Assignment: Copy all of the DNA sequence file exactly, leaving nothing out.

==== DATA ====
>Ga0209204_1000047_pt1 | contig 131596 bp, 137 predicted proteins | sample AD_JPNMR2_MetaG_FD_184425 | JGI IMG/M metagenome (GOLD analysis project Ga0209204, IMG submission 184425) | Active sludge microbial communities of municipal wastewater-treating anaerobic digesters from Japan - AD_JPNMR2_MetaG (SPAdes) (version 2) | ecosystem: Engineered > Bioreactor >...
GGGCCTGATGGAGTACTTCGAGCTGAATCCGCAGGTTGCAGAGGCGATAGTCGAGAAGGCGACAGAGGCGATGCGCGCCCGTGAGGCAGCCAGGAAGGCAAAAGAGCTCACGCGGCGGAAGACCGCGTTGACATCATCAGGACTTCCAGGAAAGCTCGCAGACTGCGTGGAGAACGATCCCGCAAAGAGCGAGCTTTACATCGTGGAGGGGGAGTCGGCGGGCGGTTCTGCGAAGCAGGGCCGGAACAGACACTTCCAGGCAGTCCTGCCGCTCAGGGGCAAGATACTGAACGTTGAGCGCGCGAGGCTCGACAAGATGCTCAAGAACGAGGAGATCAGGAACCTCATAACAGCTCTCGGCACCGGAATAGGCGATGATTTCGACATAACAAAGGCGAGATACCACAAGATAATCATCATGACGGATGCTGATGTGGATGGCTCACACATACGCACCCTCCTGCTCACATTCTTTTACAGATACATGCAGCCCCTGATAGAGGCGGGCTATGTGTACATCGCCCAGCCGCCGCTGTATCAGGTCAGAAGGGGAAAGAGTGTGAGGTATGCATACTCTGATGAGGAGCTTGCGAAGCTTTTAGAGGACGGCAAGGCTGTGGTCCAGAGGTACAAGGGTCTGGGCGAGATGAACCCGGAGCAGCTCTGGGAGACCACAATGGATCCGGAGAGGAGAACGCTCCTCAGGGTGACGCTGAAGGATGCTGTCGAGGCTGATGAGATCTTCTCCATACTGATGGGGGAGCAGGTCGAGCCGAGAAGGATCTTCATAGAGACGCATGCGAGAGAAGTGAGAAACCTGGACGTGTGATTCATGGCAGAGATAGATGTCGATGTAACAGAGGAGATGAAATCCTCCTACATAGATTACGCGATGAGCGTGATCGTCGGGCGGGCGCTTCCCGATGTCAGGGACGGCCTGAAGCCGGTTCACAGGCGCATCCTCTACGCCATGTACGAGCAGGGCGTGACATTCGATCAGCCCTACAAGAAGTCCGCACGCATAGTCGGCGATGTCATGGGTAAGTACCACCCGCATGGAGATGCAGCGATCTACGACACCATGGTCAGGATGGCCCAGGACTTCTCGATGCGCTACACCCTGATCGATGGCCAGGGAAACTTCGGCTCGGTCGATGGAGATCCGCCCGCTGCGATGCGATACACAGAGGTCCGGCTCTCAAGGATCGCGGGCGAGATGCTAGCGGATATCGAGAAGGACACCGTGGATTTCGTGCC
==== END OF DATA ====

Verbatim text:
>Ga0209204_1000047_pt1 | contig 131596 bp, 137 predicted proteins | sample AD_JPNMR2_MetaG_FD_184425 | JGI IMG/M metagenome (GOLD analysis project Ga0209204, IMG submission 184425) | Active sludge microbial communities of municipal wastewater-treating anaerobic digesters from Japan - AD_JPNMR2_MetaG (SPAdes) (version 2) | ecosystem: Engineered > Bioreactor >...
GGGCCTGATGGAGTACTTCGAGCTGAATCCGCAGGTTGCAGAGGCGATAGTCGAGAAGGCGACAGAGGCGATGCGCGCCCGTGAGGCAGCCAGGAAGGCAAAAGAGCTCACGCGGCGGAAGACCGCGTTGACATCATCAGGACTTCCAGGAAAGCTCGCAGACTGCGTGGAGAACGATCCCGCAAAGAGCGAGCTTTACATCGTGGAGGGGGAGTCGGCGGGCGGTTCTGCGAAGCAGGGCCGGAACAGACACTTCCAGGCAGTCCTGCCGCTCAGGGGCAAGATACTGAACGTTGAGCGCGCGAGGCTCGACAAGATGCTCAAGAACGAGGAGATCAGGAACCTCATAACAGCTCTCGGCACCGGAATAGGCGATGATTTCGACATAACAAAGGCGAGATACCACAAGATAATCATCATGACGGATGCTGATGTGGATGGCTCACACATACGCACCCTCCTGCTCACATTCTTTTACAGATACATGCAGCCCCTGATAGAGGCGGGCTATGTGTACATCGCCCAGCCGCCGCTGTATCAGGTCAGAAGGGGAAAGAGTGTGAGGTATGCATACTCTGATGAGGAGCTTGCGAAGCTTTTAGAGGACGGCAAGGCTGTGGTCCAGAGGTACAAGGGTCTGGGCGAGATGAACCCGGAGCAGCTCTGGGAGACCACAATGGATCCGGAGAGGAGAACGCTCCTCAGGGTGACGCTGAAGGATGCTGTCGAGGCTGATGAGATCTTCTCCATACTGATGGGGGAGCAGGTCGAGCCGAGAAGGATCTTCATAGAGACGCATGCGAGAGAAGTGAGAAACCTGGACGTGTGATTCATGGCAGAGATAGATGTCGATGTAACAGAGGAGATGAAATCCTCCTACATAGATTACGCGATGAGCGTGATCGTCGGGCGGGCGCTTCCCGATGTCAGGGACGGCCTGAAGCCGGTTCACAGGCGCATCCTCTACGCCATGTACGAGCAGGGCGTGACATTCGATCAGCCCTACAAGAAGTCCGCACGCATAGTCGGCGATGTCATGGGTAAGTACCACCCGCATGGAGATGCAGCGATCTACGACACCATGGTCAGGATGGCCCAGGACTTCTCGATGCGCTACACCCTGATCGATGGCCAGGGAAACTTCGGCTCGGTCGATGGAGATCCGCCCGCTGCGATGCGATACACAGAGGTCCGGCTCTCAAGGATCGCGGGCGAGATGCTAGCGGATATCGAGAAGGACACCGTGGATTTCGTGCC